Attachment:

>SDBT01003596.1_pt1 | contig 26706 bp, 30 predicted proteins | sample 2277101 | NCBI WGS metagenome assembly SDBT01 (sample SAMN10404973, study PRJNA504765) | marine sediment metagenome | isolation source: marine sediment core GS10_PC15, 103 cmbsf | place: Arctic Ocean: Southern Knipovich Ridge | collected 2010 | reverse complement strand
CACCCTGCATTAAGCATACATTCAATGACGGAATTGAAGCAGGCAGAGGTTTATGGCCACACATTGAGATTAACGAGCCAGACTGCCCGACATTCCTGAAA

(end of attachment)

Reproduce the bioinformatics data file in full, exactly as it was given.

>SDBT01003596.1_pt1 | contig 26706 bp, 30 predicted proteins | sample 2277101 | NCBI WGS metagenome assembly SDBT01 (sample SAMN10404973, study PRJNA504765) | marine sediment metagenome | isolation source: marine sediment core GS10_PC15, 103 cmbsf | place: Arctic Ocean: Southern Knipovich Ridge | collected 2010 | reverse complement strand
CACCCTGCATTAAGCATACATTCAATGACGGAATTGAAGCAGGCAGAGGTTTATGGCCACACATTGAGATTAACGAGCCAGACTGCCCGACATTCCTGAAA